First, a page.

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By Jeffrey W. Knopf


March 1, 2003


Debates on Iraq have largely boiled down to two options: giving inspections more time or giving up on inspections and going to war instead. This framing of the debate, coupled with administration comments that time is running out for inspections, create an impression that war would represent the end of the inspection effort. War, however, will not end inspections; it will involve only their temporary suspension. After any successful military intervention by a U.S.-led coalition, inspections will have to be resumed, most likely in a format similar if not identical to the current inspection regime.

If war comes, the United States and its coalition partners will target as much of Iraq's chemical, biological and nuclear weapons programs as they can. Given the extent of Iraq's concealment efforts, however, it will be impossible to be confident that all key sites have been identified or that they have been fully destroyed by military strikes. For this reason, U.S. objectives in a post-war Iraq include locating and destroying any remaining Iraqi weapons of mass destruction (WMD). To be sure that Iraq is disarmed of its existing stocks of and potential to produce WMD will require the resumption of inspections.

The goal of bringing about greater Iraqi cooperation with weapons inspectors has been one of the main reasons the United States has given for seeking to force regime change in Baghdad. A cooperative Iraqi government would make a huge difference, but even in a cooperative environment significant inspection challenges will remain. Three factors will make necessary assertive inspection activities. First, new governing authorities are unlikely to have full knowledge about Iraq's weapons programs. If a U.S. military or civilian official is appointed to run the country, or the UN appoints one or more civilian administrators drawn from other parts of the world, such administrators brought in from outside Iraq will not have been privy to the secret details of Saddam's WMD efforts. Even if a new government of Iraqi nationals is created, however, the new leaders are unlikely to have insider knowledge. All the officials closest to Saddam will most likely have been killed or fled the country, but if any of Saddam's confidants remain in Baghdad the United States may not trust anyone from Saddam's inner circle enough to allow them to become the new Iraqi leader. A new government led by Iraqi nationals is more likely to be drawn from the exile community and areas of the country not currently under Baghdad's control. Hence, the post-war authorities, whoever they are, will almost certainly not themselves know what Iraq possesses or where it is located.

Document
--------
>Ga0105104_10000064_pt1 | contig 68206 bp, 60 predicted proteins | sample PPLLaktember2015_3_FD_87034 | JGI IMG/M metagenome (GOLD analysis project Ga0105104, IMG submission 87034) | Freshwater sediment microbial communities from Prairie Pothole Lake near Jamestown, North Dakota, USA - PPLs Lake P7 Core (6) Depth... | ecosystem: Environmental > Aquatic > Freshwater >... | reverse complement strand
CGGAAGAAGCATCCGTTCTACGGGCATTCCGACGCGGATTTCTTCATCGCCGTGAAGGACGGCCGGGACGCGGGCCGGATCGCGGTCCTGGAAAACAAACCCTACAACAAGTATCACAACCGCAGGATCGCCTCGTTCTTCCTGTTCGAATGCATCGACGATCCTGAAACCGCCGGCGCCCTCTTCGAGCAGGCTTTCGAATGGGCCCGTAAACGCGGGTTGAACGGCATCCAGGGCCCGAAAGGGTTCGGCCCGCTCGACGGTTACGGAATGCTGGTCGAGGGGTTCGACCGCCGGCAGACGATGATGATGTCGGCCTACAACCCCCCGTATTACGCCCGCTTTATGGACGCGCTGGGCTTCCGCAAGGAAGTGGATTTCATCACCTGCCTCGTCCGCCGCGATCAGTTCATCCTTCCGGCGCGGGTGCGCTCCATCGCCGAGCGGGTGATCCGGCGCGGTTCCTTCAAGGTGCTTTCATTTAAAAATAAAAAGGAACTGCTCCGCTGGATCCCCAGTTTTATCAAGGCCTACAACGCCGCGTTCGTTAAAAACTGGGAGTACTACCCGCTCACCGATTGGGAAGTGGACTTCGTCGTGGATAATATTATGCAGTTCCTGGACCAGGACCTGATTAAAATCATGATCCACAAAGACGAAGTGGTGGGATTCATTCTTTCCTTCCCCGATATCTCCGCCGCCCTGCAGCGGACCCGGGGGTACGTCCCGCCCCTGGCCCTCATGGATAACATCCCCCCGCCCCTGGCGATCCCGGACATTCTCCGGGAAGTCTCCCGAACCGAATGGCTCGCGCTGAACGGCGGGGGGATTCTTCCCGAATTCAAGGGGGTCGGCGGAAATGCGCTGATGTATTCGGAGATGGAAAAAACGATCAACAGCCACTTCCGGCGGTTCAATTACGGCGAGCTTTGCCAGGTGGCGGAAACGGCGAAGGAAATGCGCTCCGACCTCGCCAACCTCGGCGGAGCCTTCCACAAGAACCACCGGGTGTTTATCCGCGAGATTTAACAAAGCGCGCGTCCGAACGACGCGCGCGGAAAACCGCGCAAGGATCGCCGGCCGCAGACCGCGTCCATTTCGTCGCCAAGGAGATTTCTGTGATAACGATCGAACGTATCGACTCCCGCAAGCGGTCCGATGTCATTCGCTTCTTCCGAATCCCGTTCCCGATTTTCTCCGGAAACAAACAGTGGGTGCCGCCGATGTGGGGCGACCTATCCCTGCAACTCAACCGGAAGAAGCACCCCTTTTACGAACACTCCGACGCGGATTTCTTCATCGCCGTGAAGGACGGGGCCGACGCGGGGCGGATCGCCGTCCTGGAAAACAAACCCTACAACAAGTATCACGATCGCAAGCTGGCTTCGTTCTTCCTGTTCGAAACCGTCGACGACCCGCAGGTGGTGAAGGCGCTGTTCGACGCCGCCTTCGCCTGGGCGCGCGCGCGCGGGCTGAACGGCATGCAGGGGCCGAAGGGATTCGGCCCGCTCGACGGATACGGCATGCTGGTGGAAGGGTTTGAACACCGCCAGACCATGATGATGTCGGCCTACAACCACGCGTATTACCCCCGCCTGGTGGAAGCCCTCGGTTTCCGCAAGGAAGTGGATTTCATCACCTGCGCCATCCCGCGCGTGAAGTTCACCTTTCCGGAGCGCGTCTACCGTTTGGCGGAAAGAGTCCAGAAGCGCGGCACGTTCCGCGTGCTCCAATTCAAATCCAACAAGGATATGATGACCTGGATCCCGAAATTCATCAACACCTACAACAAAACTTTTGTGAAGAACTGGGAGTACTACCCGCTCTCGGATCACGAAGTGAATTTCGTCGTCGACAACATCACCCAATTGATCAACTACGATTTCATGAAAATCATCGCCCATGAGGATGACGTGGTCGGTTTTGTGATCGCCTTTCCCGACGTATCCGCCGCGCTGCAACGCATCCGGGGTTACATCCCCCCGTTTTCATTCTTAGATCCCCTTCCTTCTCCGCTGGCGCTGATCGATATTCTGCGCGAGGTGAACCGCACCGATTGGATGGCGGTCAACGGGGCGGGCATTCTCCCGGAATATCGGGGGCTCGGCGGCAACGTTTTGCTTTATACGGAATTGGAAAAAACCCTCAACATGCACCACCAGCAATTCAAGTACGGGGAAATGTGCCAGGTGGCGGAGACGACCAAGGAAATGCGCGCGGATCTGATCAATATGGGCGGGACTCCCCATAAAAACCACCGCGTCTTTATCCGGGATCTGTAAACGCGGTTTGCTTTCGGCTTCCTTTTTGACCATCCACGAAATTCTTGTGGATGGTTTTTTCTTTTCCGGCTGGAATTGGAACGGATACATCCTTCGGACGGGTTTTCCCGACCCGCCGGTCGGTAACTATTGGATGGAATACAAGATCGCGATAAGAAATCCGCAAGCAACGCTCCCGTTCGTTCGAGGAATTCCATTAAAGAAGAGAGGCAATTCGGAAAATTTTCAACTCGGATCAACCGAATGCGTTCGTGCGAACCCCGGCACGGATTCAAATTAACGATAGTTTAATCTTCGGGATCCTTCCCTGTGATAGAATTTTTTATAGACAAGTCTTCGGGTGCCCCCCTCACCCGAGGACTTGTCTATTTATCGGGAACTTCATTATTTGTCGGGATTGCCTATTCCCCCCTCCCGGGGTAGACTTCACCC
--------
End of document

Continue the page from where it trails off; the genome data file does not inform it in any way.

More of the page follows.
The first step after a war, therefore, will be to find out where Iraq kept records of its WMD activities. Inspections will be necessary to verify whether details in the records are accurate, and if site visits reveal that inventories do not match written records then further inspection work will be needed. Even more problematic, the records of Iraq's WMD programs are unlikely to be complete, either because Iraq never kept complete records or because key documents were destroyed or are never located. Even if every weapon and weapon-related material or facility mentioned in Iraqi records is destroyed, a great deal of further effort will be required to determine whether anything has been overlooked. Site visits and further detective work to verify the accuracy and completeness of Iraqi records are exactly what past and present inspections have entailed, and the fact the same tasks will remain after a war means much the same inspection activities will also be required.

A second possible problem could create a need for coercive inspection efforts as well: after a war, central authorities might not control all parts of Iraqi territory. More than a year after the defeat of the Taliban, the Karzai government in Kabul still does not exercise authority over sizable portions of Afghanistan. The same situation could arise in Iraq given its divisions into Shiite-, Sunni-, and Kurdish-dominated regions. Areas not under central government control might contain weapons or WMD-production facilities, and it is not hard to imagine that the local leader in such an area might view possession of a few chemical warheads as a useful bargaining chip. In such conditions, negotiations to gain access for inspectors could once again become necessary, and the United States and its partners would again have to decide whether to threaten to use force as a way to gain cooperation with inspectors. Unless the United States wants either to occupy every inch of Iraqi soil or to abandon the goal of disarmament, the U.S. government will have to think about how it wants to manage potentially adversarial inspection scenarios even in a post-Saddam Iraq.